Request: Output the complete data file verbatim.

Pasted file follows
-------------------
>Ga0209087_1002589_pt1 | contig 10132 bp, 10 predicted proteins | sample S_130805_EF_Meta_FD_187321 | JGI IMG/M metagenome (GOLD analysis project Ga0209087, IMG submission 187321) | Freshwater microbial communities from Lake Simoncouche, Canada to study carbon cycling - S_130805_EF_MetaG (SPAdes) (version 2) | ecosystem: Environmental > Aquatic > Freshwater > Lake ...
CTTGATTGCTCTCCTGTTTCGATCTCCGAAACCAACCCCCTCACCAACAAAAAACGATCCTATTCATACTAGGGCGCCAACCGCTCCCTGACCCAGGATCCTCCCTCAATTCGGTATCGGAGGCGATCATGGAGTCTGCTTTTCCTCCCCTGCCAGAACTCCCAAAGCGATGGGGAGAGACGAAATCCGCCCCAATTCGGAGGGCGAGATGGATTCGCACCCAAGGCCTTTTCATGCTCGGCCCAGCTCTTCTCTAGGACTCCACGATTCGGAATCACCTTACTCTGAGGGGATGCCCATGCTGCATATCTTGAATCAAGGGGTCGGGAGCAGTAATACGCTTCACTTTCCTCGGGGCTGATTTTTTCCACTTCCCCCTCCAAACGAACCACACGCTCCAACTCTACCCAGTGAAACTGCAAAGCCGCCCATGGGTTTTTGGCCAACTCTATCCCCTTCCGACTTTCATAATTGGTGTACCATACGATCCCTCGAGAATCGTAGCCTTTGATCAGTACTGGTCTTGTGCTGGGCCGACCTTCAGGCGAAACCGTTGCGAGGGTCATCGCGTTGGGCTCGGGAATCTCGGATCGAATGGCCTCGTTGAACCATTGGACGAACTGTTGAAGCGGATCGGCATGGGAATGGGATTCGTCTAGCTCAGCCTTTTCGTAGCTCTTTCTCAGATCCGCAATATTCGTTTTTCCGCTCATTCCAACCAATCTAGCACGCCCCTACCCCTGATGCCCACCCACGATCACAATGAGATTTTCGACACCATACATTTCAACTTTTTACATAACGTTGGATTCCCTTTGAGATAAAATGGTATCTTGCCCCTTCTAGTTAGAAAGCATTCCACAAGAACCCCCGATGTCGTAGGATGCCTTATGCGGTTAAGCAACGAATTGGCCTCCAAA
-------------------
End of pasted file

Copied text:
>Ga0209087_1002589_pt1 | contig 10132 bp, 10 predicted proteins | sample S_130805_EF_Meta_FD_187321 | JGI IMG/M metagenome (GOLD analysis project Ga0209087, IMG submission 187321) | Freshwater microbial communities from Lake Simoncouche, Canada to study carbon cycling - S_130805_EF_MetaG (SPAdes) (version 2) | ecosystem: Environmental > Aquatic > Freshwater > Lake ...
CTTGATTGCTCTCCTGTTTCGATCTCCGAAACCAACCCCCTCACCAACAAAAAACGATCCTATTCATACTAGGGCGCCAACCGCTCCCTGACCCAGGATCCTCCCTCAATTCGGTATCGGAGGCGATCATGGAGTCTGCTTTTCCTCCCCTGCCAGAACTCCCAAAGCGATGGGGAGAGACGAAATCCGCCCCAATTCGGAGGGCGAGATGGATTCGCACCCAAGGCCTTTTCATGCTCGGCCCAGCTCTTCTCTAGGACTCCACGATTCGGAATCACCTTACTCTGAGGGGATGCCCATGCTGCATATCTTGAATCAAGGGGTCGGGAGCAGTAATACGCTTCACTTTCCTCGGGGCTGATTTTTTCCACTTCCCCCTCCAAACGAACCACACGCTCCAACTCTACCCAGTGAAACTGCAAAGCCGCCCATGGGTTTTTGGCCAACTCTATCCCCTTCCGACTTTCATAATTGGTGTACCATACGATCCCTCGAGAATCGTAGCCTTTGATCAGTACTGGTCTTGTGCTGGGCCGACCTTCAGGCGAAACCGTTGCGAGGGTCATCGCGTTGGGCTCGGGAATCTCGGATCGAATGGCCTCGTTGAACCATTGGACGAACTGTTGAAGCGGATCGGCATGGGAATGGGATTCGTCTAGCTCAGCCTTTTCGTAGCTCTTTCTCAGATCCGCAATATTCGTTTTTCCGCTCATTCCAACCAATCTAGCACGCCCCTACCCCTGATGCCCACCCACGATCACAATGAGATTTTCGACACCATACATTTCAACTTTTTACATAACGTTGGATTCCCTTTGAGATAAAATGGTATCTTGCCCCTTCTAGTTAGAAAGCATTCCACAAGAACCCCCGATGTCGTAGGATGCCTTATGCGGTTAAGCAACGAATTGGCCTCCAAA